Plato’s Republic (380 BC)

Summaries taken from sparknotes.com

 

Summary of the cave allegory from Book VII

Socrates[1] describes a dark scene. A group of people have lived in a deep cave since birth, never seeing the light of day. These people are bound so that they cannot look to either side or behind them, but only straight ahead. Behind them is a fire, and behind the fire is a partial wall. On top of the wall are various statues, which are manipulated by another group of people, lying out of sight behind the partial wall. Because of the fire, the statues cast shadows across the wall that the prisoners are facing. The prisoners watch the stories that these shadows play out, and because these shadows are all they ever get to see, they believe them to be the most real things in the world. When they talk to one another about “men,” “women,” “trees,” or “horses,” they are referring to these shadows. These prisoners represent the lowest stage on the line—imagination.

A prisoner is freed from his bonds, and is forced to look at the fire and at the statues themselves. After an initial period of pain and confusion because of direct exposure of his eyes to the light of the fire, the prisoner realizes that what he sees now are things more real than the shadows he has always taken to be reality. He grasps how the fire and the statues together cause the shadows, which are copies of these more real things. He accepts the statues and fire as the most real things in the world. This stage in the cave represents belief. He has made contact with real things—the statues—but he is not aware that there are things of greater reality—a world beyond his cave.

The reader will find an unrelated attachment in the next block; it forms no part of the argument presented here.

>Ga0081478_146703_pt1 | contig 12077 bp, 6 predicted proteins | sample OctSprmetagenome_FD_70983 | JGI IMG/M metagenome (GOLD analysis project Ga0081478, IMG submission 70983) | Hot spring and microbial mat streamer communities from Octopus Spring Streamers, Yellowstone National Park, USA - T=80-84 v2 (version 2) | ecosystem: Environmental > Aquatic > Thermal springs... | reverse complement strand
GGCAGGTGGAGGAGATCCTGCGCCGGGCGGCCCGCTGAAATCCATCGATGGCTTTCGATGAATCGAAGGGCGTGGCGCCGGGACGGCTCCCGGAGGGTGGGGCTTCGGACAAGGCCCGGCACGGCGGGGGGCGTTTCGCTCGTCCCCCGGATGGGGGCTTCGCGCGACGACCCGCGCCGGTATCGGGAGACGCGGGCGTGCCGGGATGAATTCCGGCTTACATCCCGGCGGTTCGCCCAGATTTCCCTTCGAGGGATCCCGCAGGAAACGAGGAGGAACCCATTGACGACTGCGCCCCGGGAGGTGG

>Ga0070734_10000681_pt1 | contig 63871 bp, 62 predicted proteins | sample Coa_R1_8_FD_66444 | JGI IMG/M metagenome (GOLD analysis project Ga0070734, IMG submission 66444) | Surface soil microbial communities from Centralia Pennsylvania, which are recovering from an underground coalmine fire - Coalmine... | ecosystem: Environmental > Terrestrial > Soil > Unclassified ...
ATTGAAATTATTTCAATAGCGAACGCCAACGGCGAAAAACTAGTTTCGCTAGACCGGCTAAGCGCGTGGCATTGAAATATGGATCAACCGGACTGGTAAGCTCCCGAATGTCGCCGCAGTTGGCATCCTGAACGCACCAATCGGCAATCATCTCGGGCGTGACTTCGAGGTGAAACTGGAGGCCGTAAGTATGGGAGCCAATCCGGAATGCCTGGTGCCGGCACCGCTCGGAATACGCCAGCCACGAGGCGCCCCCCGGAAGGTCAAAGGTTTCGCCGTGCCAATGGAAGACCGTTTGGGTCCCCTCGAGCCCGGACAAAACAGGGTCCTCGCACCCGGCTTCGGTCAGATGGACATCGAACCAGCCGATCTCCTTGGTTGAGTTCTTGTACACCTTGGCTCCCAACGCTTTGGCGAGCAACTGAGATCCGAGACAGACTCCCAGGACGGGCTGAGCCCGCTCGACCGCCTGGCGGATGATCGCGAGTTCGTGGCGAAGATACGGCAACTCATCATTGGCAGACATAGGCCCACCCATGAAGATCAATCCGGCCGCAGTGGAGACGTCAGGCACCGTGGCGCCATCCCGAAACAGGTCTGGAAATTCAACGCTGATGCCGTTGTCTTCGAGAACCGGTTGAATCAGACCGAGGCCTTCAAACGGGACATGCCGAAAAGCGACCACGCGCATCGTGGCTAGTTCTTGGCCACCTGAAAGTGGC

Next, this prisoner is dragged out of the cave into the world above. At first, he is so dazzled by the light up there that he can only look at shadows, then at reflections, then finally at the real objects—real trees, flowers, houses and so on. He sees that these are even more real than the statues were, and that those were only copies of these. He has now reached the cognitive stage of thought. He has caught his first glimpse of the most real things, the Forms.

When the prisoner’s eyes have fully adjusted to the brightness, he lifts his sight toward the heavens and looks at the sun. He understands that the sun is the cause of everything he sees around him—the light, his capacity for sight, the existence of flowers, trees, and other objects. The sun represents the Form of the Good, and the former prisoner has reached the stage of understanding.